Prenatal screening tests are carried out at different stages in pregnancy and are extremely valuable in preventing diseases in newborns. One of the most important prenatal tests is for Group B Streptococcus (GBS). The screening is typically carried out between 35 to 37 weeks of pregnancy.
The newborn in the above picture, faced a life of disability because of Group B Streptococcus (GBS) infection 
What is GBS?
Group B Streptococcus (group B strep/GBS) is a type of bacteria that causes illness in people of all ages. Group B strep disease can cause serious illnesses in newborns including septicemia (infection of the blood), pneumonia (infection in the lungs), and even meningitis (infection of the fluid and lining around the brain and spinal cord) within the first week of a baby’s life [2,4]. In a recent case reported by BBC news, a newborn was affected by GBS and faced quadriplegic cerebral palsy and life-time disabilities . However, GBS testing has the potential to prevent such cases.
The timing for this prenatal test is crucial for planning preventative measures. For women who are group B strep carriers, antibiotics given early in the pregnancy are not effective at preventing the transmission during labor. This is because Strep B bacteria can reoccur after taking antibiotics as they are part of the natural flora in the gastrointestinal tract. From here, it is easy for the bacteria to cause reinfection. To adequately prevent reinfection during the time of labor, it is important for all pregnant women to be tested for group B strep between 35 to 37 weeks of pregnancy. If a pregnant mother’s swab sample is GBS positive, then intravenous Penicillin, Ampicillin, or Cephalosporin antibiotics are only given during labor until delivery. Group B streptococcus (GBS) is a type of bacterial infection that can be found in the vagina or rectum. Women who test positive for GBS are considered colonized, which includes 25% of all women. As a mother can pass GBS to her baby during delivery, GBS also affects about 1 in every 2,000 babies in the United States. Therefore, U.S. Centers for Disease Control (CDC), the American Academy of Pediatrics (AAP), and the American College of Obstetricians and Gynecologists (ACOG) recommend that all pregnant women get a routine GBS screening at 35 to 37 weeks .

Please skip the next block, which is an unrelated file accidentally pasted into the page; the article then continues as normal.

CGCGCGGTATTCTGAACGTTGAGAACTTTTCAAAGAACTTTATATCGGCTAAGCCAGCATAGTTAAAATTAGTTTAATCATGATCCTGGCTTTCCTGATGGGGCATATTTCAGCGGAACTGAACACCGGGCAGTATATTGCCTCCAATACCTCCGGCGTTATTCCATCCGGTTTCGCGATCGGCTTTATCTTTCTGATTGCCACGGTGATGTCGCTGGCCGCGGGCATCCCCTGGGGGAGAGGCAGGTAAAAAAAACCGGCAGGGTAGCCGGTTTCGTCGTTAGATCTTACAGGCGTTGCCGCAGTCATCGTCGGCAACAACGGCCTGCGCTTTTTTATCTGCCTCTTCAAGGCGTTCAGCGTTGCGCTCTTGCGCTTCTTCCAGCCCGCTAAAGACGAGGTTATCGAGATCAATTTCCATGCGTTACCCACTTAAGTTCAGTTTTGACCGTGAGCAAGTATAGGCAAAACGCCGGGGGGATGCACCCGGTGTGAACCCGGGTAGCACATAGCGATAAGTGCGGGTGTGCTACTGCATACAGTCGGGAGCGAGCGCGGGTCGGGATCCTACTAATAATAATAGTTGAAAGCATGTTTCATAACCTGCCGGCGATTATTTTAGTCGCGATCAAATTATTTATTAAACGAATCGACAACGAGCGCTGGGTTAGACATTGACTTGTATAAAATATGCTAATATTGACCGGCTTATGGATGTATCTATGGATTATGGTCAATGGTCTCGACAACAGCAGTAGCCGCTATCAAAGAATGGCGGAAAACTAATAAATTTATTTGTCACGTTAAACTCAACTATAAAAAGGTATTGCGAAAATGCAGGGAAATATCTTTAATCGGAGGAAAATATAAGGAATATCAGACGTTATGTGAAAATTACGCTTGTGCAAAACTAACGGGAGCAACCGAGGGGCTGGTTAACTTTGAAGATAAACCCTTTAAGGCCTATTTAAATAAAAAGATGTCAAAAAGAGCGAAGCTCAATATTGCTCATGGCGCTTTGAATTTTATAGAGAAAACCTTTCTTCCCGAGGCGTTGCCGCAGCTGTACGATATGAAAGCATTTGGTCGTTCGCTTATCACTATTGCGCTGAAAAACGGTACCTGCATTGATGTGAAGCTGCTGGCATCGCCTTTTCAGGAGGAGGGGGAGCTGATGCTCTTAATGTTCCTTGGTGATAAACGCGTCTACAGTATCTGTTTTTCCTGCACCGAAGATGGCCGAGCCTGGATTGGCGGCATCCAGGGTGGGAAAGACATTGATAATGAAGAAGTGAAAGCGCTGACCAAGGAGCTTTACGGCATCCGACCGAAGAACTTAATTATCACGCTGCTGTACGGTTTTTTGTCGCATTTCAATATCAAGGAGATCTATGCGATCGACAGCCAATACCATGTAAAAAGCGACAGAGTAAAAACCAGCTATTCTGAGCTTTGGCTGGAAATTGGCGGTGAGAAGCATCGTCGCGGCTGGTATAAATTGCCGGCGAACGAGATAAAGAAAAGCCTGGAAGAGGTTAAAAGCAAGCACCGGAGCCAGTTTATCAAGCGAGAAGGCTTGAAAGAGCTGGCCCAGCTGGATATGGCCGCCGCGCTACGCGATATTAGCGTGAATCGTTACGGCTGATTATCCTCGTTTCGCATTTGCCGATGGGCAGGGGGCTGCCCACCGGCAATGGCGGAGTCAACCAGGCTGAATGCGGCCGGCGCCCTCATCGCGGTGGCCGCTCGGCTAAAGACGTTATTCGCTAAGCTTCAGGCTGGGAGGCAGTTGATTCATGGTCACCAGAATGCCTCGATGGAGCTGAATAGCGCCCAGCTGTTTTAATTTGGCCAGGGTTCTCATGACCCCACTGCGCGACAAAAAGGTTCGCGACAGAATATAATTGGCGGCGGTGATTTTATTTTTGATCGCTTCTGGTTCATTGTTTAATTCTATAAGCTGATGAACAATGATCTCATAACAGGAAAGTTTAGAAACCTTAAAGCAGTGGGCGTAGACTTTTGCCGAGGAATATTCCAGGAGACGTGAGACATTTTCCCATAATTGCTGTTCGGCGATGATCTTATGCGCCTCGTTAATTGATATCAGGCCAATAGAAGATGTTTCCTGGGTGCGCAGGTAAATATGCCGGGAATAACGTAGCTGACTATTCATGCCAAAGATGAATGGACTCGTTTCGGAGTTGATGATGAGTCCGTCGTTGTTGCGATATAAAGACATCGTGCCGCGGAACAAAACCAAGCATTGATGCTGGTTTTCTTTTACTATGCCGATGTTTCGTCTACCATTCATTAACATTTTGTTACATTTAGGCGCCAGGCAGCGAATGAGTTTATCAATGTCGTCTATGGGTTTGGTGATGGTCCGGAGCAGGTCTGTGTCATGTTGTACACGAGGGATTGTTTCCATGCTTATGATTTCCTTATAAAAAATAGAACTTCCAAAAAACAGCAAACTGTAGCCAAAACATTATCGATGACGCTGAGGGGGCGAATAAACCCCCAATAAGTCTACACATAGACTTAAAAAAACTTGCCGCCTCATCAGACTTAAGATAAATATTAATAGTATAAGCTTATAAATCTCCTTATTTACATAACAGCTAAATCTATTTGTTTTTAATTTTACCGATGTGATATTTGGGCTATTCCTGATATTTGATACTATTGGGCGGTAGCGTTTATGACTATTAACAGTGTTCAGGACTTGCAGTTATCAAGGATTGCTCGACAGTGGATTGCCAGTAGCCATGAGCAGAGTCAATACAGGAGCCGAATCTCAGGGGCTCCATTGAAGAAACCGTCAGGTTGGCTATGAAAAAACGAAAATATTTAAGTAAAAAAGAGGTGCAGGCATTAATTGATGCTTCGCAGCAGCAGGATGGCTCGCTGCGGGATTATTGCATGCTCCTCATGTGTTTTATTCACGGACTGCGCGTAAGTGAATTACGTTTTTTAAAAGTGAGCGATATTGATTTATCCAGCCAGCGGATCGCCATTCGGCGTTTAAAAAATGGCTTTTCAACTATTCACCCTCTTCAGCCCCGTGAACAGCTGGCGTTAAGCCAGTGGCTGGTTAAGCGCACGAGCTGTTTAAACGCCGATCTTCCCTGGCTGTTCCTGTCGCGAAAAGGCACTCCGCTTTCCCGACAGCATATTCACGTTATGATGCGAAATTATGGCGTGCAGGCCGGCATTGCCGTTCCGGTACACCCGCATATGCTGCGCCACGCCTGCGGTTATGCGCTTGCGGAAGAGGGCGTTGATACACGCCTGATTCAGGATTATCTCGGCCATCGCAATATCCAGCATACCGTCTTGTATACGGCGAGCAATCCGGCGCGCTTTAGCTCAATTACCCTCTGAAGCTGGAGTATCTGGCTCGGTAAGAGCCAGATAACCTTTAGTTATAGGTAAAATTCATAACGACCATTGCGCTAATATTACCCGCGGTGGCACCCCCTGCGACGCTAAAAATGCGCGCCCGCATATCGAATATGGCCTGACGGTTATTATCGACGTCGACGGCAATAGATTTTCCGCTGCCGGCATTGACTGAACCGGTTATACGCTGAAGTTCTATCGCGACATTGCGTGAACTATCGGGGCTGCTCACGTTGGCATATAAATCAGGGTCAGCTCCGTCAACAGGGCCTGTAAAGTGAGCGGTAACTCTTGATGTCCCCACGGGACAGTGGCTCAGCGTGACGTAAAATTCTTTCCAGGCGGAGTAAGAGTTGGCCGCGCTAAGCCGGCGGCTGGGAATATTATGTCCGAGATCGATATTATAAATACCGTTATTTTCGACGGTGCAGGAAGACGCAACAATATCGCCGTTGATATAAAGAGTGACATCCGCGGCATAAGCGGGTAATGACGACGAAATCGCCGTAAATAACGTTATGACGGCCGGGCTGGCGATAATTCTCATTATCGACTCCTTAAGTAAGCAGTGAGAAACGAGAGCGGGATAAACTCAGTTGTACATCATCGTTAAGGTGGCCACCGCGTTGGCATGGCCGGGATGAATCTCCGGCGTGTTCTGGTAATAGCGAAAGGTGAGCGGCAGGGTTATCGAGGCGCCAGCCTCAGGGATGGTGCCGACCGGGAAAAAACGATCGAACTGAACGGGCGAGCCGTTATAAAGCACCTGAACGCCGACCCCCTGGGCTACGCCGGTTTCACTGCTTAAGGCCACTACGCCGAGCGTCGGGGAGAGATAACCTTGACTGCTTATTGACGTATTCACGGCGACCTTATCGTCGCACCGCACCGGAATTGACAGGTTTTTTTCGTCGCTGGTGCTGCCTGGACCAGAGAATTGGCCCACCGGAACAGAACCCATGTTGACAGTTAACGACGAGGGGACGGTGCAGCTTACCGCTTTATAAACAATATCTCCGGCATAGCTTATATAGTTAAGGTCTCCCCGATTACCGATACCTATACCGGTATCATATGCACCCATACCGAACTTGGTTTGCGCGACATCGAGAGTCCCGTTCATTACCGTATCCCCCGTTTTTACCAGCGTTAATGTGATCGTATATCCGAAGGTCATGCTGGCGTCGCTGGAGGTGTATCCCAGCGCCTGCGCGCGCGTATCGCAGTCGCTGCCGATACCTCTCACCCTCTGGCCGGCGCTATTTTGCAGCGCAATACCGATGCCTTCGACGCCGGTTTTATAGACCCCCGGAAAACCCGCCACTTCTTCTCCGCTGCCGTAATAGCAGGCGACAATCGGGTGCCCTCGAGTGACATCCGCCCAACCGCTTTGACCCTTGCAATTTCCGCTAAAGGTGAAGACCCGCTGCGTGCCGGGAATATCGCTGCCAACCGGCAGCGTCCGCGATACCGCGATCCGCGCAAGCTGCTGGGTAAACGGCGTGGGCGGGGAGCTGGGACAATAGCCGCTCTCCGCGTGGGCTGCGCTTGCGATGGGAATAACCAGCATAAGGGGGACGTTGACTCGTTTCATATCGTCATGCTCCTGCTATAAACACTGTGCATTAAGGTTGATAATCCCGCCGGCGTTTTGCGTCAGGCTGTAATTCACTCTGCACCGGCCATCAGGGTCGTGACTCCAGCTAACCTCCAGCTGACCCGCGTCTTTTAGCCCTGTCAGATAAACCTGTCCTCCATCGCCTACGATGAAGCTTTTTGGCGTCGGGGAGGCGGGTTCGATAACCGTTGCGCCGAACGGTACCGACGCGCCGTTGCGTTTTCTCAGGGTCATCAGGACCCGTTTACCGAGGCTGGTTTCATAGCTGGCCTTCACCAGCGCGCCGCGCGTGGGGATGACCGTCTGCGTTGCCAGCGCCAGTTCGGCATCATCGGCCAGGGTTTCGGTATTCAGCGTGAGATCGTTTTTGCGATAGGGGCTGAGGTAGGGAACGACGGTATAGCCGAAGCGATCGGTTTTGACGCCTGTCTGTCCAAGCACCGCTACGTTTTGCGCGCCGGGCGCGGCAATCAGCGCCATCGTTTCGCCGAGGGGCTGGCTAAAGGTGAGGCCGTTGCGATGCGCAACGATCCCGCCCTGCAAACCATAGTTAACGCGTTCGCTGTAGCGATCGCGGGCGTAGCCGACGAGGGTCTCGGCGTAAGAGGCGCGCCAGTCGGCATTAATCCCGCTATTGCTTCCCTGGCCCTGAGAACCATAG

Among babies, there are 2 main types of group B strep disease:
- Early-onset — occurs during the first week of life. Approximately 90% of cases of early-onset disease continue to manifest within the first 24 hours of life.
- Late-onset — occurs from the first week through three months of life.
Testing for isolation and differentiation of Streptococcus agalactiae (GBS) 
Testing Samples for Group B Streptococcus at Emery Pharma:
At Emery Pharma, we have supported clinical trials involving 200+ patient samples sent in Copan ESwab tubes for GBS screenings. The patient samples were grown in selective media and if the sample was found to be GBS positive, the next step was serotyping of GBS containing samples for 10 different serotypes (Ia-IX), later confirmed by a positive agglutination reaction. A testcard is used for GBS positive serotyping such as the one in the image above. A positive agglutination reaction is shown on the left of the figure, and a negative reaction is shown on the right. If you would like to perform GBS screenings or evaluate drug efficacy with other pathogens, please contact us at [email protected].
About the author:
Kiran Bijlani holds a Master’s and Ph.D. in Pharmaceutical Sciences with expertise in Pharmacology and Microbiology.
- Goldberg, Adrian, 5 March 2017, BBC News-5 Live Investigates, “Newborns at risk from deadly Group B Strep bacteria”
- Center for Disease Control and Prevention, 10 July 2017 “Protect Your Baby from Group B Strep!”
- Chromagar, Dr. A. Rambach, Clinical Microbiology, CHROMagar Step B, “Isolation and differentiation of Streptococcus agalactiae (GBS)”
- Deutscher M, Lewis M, Zell ER, et al. Incidence and severity of invasive Streptococcus pneumoniae, group A Streptococcus, and group B Streptococcus infections among pregnant and postpartum women. Clin Infect Dis. 2011;53(2):114–23.